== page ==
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Association of proteinuria with race, cause of chronic kidney disease, and glomerular filtration rate in the chronic kidney disease in children study.

BACKGROUND AND OBJECTIVES: Proteinuria is associated with chronic kidney disease (CKD), and heavy proteinuria predicts a rapid decline in kidney function. However, the epidemiologic distribution of this important biomarker study is not well described in the pediatric CKD population.

DESIGN, SETTING, PARTICIPANTS & MEASUREMENTS: This cross-sectional study of North American children with CKD examined the association of proteinuria among the baseline clinical variables in the cohort. Urinary protein-to-creatinine ratios (Up/c) were used to measure level of proteinuria.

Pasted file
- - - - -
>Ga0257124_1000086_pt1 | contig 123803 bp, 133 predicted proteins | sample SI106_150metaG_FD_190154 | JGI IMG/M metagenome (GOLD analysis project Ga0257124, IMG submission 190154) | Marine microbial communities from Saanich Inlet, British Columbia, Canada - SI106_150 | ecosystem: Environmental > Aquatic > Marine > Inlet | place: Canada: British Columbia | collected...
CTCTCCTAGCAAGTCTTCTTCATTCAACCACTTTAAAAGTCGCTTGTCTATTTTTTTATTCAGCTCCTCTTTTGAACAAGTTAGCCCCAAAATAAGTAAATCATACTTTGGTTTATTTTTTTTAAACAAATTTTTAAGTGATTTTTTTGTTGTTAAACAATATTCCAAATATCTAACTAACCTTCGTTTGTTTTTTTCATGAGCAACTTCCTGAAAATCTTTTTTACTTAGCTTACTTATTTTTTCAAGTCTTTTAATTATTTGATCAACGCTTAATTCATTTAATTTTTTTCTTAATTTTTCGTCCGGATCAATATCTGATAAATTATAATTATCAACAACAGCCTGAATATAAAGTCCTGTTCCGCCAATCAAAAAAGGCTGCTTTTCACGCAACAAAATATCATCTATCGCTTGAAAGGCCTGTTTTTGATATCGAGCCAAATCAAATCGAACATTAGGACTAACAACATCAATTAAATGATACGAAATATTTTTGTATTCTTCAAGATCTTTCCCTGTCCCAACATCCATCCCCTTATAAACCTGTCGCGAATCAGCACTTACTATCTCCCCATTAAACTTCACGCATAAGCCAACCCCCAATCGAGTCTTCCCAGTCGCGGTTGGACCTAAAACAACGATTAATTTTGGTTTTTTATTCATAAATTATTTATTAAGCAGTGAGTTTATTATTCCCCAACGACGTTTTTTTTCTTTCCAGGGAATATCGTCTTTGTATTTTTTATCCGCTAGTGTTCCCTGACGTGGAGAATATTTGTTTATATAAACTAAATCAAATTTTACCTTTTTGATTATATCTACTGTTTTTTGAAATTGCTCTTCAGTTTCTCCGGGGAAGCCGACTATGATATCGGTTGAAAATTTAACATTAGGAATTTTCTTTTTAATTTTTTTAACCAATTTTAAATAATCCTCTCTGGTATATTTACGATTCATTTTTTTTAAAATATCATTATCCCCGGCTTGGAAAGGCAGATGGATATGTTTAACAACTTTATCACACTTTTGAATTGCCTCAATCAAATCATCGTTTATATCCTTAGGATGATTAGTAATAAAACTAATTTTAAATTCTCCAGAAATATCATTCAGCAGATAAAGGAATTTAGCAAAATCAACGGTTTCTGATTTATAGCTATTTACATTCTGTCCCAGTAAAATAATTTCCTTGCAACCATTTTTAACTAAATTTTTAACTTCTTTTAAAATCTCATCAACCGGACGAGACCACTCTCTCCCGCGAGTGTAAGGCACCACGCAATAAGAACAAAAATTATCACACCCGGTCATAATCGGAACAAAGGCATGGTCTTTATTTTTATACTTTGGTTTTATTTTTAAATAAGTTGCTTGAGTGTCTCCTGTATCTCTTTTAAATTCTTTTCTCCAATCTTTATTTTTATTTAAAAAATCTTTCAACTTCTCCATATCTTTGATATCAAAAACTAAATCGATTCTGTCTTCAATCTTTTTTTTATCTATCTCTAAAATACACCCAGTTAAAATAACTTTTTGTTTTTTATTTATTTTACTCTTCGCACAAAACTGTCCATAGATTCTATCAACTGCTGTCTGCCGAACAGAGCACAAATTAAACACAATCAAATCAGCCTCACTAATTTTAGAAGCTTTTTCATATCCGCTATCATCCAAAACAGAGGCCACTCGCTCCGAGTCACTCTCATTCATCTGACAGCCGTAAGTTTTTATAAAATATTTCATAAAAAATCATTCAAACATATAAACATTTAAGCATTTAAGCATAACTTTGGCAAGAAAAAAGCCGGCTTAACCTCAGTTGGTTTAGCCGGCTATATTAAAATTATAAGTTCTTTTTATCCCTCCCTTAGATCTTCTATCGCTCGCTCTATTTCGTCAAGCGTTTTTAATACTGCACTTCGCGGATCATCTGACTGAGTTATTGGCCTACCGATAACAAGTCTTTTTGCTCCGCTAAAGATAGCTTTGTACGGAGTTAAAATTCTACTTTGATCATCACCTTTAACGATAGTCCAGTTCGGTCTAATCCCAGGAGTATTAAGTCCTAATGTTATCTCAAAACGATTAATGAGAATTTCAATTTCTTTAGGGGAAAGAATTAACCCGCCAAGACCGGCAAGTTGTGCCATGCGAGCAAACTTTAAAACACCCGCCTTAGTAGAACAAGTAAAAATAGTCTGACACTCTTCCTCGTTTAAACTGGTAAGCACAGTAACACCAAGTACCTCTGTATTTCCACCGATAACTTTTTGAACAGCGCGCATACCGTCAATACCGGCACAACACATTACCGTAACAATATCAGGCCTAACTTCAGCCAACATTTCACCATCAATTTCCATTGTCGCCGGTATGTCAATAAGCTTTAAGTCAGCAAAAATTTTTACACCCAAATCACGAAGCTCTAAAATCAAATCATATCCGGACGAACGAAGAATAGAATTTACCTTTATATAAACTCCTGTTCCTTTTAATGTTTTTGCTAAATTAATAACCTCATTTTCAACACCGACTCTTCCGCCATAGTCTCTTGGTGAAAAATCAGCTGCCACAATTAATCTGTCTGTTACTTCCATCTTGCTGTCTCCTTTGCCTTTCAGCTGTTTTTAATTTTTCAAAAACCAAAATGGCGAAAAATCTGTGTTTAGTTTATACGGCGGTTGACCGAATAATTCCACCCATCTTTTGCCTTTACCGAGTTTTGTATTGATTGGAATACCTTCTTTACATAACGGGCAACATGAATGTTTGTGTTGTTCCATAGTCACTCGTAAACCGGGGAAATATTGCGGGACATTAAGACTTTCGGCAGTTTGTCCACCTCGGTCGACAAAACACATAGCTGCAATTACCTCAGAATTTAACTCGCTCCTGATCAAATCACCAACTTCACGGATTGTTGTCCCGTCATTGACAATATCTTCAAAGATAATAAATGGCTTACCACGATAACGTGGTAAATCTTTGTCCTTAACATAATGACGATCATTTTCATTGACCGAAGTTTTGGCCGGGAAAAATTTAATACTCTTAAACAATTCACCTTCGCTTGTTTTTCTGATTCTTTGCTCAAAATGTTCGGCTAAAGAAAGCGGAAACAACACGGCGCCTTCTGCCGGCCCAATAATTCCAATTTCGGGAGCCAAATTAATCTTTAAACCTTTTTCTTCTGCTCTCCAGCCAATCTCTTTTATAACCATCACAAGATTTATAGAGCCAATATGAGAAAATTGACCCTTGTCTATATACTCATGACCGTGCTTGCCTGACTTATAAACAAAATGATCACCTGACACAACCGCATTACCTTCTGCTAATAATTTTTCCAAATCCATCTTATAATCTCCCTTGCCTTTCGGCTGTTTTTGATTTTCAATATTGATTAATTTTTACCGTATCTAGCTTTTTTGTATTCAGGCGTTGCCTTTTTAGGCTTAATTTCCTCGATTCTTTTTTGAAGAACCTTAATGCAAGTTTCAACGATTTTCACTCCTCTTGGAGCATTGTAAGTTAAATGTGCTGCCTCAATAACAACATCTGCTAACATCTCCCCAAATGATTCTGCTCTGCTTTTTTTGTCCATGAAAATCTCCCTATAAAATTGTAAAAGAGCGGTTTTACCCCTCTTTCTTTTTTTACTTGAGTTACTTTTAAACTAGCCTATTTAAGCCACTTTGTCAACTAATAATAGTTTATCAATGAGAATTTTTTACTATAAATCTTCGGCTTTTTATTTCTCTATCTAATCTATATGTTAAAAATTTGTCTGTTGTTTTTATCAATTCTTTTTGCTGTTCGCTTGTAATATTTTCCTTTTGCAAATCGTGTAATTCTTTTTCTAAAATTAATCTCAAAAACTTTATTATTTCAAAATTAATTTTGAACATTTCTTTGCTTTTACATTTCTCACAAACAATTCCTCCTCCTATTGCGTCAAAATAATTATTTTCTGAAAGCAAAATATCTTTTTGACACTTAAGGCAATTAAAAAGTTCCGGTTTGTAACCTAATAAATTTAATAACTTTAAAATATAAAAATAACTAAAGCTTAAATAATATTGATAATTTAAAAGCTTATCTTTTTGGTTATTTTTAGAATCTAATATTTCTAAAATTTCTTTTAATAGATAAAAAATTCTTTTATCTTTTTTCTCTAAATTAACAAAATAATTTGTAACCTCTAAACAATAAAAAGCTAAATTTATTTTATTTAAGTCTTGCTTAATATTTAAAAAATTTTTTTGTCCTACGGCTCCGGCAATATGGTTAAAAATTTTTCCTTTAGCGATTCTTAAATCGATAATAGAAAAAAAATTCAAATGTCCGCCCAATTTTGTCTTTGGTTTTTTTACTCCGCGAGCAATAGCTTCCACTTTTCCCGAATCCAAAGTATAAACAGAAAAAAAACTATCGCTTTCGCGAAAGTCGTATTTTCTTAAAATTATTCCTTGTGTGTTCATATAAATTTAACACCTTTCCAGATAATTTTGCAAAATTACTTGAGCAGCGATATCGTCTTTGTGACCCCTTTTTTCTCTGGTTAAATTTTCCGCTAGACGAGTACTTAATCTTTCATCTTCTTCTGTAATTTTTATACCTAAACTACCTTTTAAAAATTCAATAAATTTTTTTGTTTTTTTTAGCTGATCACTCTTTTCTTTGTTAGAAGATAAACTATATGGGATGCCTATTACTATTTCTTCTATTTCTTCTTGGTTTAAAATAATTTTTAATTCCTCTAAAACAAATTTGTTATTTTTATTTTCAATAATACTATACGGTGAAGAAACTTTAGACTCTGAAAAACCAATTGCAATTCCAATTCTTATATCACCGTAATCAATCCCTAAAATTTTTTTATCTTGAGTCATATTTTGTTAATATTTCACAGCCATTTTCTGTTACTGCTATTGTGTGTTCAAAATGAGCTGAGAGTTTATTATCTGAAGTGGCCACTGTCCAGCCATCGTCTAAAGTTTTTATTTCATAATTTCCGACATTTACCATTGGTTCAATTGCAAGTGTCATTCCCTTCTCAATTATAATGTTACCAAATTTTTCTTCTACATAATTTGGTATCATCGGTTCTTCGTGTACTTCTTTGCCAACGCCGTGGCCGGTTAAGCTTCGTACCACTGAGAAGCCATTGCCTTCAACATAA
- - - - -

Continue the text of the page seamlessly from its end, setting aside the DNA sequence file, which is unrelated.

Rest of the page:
RESULTS: Of the 419 subjects studied, the median GFR as measured by iohexol disappearance (iGFR) was 42 ml/min per 1.73 m(2), median duration of CKD was six yr, and glomerular diseases accounted for 22% of the CKD diagnoses. Twenty-four percent of children had normal range (Up/c <0.2), 62% had significant, and 14% had nephrotic-range proteinuria (Up/c >2.0). A decrease in iGFR was associated with an increase in Up/c. At any level of GFR, a higher Up/c was associated with a glomerular cause of CKD and non-Caucasian race. Among subjects with a glomerular cause of CKD, Up/c was lower in subjects reporting utilization of renin-angiotensin system (RAS) antagonists (median Up/c = 0.93) compared with those who did not (median Up/c = 3.78).

CONCLUSIONS: Proteinuria is associated with level of iGFR, cause of CKD, and race. The longitudinal study design of Chronic Kidney Disease in Children (CKiD) cohort study and the large number of subjects being studied has created an opportunity to better define the association between proteinuria and CKD progression.

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